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Cumin is a spice made from the seeds of the Cuminum cyminum plant.

Many dishes use cumin, especially foods from its native regions of the Mediterranean and Southwest Asia.

Cumin lends its distinctive flavor to chili, tamales and various Indian curries. Its flavor has been described as earthy, nutty, spicy and warm.

What’s more, cumin has long been used in traditional medicine.

Cuminum cyminum is an annual plant in the family Apiaceae that produces small oval seeds similar to those of wild fennel. It is native to Syria but today its production has expanded strongly mainly to countries in North Africa (such as Turkey, Egypt and Morocco), Mexico, India, China and the Middle East in general. If its use in European and Western countries is rare and used almost exclusively as an ingredient for the composition of other spices, such as curry or guacamole, in eastern countries it is a basic food especially in the preparation of meat and legumes, both for its peculiar aroma and for its metabolizing function, which is counted among its most important properties.

Cumin is the second well known spice after black pepper due to its thinning properties. The slimming effects of cumin are not comparable to those of pharmaceutical substances but these claims are supported by some studies conducted in 2014 and 2015. In both cases, a decrease in BMI, fat mass and waist circumference is highlighted in overweight and obese subjects in conjunction with regular cumin intake.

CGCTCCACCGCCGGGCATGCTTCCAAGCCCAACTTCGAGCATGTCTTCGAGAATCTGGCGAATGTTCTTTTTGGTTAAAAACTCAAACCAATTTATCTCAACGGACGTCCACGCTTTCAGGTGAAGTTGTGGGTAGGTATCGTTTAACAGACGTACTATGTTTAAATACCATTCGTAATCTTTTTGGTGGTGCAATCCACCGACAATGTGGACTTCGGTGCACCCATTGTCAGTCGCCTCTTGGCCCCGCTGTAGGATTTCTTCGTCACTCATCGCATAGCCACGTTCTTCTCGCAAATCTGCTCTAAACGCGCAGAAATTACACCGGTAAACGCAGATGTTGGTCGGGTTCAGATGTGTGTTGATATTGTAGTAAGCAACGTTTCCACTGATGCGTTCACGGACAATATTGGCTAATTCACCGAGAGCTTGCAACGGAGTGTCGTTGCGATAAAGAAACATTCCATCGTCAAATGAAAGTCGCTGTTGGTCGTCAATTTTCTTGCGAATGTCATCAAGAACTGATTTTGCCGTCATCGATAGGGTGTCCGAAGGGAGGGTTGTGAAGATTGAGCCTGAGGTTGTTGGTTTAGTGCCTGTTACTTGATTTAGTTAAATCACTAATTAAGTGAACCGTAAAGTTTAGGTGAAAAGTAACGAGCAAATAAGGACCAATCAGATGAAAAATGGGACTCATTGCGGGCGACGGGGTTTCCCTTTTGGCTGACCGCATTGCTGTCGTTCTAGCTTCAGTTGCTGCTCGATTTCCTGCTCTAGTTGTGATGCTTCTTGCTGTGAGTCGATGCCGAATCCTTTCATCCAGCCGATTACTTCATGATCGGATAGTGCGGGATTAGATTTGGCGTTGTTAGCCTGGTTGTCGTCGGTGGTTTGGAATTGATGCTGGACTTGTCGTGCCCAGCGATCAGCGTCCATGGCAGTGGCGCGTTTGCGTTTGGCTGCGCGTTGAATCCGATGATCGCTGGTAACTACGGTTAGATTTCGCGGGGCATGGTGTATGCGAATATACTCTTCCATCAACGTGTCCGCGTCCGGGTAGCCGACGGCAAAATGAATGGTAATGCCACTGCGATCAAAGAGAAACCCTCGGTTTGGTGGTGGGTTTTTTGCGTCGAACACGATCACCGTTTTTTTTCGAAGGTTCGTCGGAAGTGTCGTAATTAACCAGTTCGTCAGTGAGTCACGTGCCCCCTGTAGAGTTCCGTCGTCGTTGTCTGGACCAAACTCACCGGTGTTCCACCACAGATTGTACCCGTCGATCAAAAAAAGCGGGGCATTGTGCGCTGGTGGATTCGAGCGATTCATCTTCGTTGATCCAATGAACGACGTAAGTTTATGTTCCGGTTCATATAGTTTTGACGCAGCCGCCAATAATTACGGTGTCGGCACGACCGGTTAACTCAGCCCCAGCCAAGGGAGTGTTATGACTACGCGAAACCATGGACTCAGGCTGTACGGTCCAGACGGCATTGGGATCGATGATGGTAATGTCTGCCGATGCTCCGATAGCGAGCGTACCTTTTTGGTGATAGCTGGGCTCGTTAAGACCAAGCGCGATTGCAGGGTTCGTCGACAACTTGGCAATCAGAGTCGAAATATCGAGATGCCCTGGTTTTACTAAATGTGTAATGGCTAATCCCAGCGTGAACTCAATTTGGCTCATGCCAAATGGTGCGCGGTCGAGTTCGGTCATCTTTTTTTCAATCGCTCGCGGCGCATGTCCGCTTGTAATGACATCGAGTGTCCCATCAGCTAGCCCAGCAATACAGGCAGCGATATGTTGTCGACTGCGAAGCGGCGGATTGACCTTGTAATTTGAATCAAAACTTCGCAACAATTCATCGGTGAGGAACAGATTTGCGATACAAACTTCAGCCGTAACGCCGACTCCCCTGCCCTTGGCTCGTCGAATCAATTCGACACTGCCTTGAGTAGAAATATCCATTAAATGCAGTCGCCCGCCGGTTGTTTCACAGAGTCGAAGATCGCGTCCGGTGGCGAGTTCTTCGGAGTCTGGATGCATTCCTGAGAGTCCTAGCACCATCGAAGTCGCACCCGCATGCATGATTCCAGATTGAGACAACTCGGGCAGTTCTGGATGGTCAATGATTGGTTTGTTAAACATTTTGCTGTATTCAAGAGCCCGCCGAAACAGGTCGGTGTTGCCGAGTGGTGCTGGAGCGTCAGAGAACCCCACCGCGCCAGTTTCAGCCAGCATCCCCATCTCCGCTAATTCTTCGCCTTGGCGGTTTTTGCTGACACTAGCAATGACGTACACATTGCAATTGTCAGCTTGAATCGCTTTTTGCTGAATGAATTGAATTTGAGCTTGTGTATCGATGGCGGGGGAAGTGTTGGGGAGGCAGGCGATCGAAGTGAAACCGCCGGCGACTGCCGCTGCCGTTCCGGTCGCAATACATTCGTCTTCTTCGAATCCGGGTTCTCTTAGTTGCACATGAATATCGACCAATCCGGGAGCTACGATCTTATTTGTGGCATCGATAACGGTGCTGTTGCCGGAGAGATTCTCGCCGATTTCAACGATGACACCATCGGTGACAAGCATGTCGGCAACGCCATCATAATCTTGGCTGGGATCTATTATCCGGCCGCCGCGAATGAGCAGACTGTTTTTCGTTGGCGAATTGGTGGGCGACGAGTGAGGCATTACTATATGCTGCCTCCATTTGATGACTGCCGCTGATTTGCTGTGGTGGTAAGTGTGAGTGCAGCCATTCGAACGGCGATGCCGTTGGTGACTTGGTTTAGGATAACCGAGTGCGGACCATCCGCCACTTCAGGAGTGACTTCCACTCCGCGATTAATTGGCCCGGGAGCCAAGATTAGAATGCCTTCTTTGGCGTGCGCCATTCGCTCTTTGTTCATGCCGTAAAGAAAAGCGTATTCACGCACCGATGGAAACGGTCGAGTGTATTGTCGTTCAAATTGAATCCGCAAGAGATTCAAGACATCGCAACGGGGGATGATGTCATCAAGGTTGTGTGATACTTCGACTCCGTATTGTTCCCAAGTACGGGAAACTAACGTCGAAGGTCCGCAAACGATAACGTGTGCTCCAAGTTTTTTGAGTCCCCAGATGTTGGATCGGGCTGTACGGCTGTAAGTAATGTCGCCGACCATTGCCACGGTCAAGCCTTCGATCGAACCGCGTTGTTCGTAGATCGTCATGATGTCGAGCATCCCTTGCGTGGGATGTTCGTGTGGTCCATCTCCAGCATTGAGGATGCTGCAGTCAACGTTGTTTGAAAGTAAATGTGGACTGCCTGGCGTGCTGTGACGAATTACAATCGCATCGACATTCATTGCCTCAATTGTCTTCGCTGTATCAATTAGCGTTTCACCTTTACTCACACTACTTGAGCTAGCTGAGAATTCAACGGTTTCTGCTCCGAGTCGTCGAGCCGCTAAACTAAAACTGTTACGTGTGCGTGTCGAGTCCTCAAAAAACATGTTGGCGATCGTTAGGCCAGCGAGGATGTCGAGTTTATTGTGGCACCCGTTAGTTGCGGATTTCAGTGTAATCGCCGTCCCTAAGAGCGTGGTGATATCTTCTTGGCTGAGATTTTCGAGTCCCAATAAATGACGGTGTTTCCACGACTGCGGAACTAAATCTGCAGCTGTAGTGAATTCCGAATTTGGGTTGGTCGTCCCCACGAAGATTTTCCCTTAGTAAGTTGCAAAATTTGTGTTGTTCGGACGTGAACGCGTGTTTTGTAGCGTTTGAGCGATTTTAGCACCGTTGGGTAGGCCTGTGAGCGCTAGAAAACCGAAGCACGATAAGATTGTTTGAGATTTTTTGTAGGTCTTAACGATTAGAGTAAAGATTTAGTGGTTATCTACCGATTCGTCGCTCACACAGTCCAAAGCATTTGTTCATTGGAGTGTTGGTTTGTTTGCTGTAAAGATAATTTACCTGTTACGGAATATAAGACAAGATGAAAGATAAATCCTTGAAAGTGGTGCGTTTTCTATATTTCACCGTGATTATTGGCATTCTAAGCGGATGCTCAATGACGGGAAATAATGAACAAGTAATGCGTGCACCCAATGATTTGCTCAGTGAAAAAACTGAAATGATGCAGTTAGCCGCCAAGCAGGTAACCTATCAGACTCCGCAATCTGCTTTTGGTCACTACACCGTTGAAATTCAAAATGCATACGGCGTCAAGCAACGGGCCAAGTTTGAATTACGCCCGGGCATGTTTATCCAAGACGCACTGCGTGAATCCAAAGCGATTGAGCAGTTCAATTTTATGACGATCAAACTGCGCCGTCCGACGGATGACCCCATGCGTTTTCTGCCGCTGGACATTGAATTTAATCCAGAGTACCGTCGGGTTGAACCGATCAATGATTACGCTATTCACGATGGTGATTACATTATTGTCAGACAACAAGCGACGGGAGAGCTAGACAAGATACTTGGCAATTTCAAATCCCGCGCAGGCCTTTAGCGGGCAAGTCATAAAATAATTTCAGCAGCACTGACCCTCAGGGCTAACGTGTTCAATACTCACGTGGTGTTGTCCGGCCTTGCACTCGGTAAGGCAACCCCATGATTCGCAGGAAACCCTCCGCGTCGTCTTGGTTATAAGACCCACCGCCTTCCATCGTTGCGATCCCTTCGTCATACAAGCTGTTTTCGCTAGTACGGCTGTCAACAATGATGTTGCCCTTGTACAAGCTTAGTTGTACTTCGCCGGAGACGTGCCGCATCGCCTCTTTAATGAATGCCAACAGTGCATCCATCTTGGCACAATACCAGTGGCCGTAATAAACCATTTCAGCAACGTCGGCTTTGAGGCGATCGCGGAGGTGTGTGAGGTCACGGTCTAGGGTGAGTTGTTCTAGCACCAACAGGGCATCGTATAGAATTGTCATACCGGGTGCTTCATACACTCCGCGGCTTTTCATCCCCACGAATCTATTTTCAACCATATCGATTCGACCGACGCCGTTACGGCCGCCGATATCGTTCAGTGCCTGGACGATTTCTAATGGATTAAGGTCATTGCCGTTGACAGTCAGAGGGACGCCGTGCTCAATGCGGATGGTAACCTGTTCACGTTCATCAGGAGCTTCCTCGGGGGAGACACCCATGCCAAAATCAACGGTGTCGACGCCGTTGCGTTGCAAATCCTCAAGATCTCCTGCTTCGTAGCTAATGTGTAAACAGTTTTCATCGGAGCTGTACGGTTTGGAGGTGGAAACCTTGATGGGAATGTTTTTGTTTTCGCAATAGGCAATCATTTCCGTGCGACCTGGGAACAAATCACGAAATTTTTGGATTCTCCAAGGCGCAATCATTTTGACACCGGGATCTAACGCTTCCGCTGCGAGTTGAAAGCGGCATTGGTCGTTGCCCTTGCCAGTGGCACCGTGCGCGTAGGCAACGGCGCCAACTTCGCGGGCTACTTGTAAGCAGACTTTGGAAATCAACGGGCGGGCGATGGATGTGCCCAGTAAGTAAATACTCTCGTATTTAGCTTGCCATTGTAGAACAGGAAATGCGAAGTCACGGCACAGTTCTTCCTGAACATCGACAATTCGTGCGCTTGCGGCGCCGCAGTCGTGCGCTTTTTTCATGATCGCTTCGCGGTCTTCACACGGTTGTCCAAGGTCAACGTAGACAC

Antidiabetic effects. Various studies have shown a decrease in serum levels of insulin, cholesterol and triglyceride in subjects with regular cumin intake.

Promotion of digestion. The most common use of cumin is in cases of indigestion, irritable bowel syndrome or constipation, since it has a stimulating effect on digestive enzymes. By increasing the activity of these in fact, digestion is accelerated and better intestinal motility is supported. In addition, this spice can increase bile production by helping even more in the digestion of fats.

Resource of micronutrients and beneficial components. Among micronutrients, the one most present in cumin is iron and for this reason such a spice is very often used as a natural supplement for the treatment of anemia. Like many other plants, it has beneficial components such as terpenes, phenols and alkaloids that perform an important antioxidant function, reducing the damage from free radicals.


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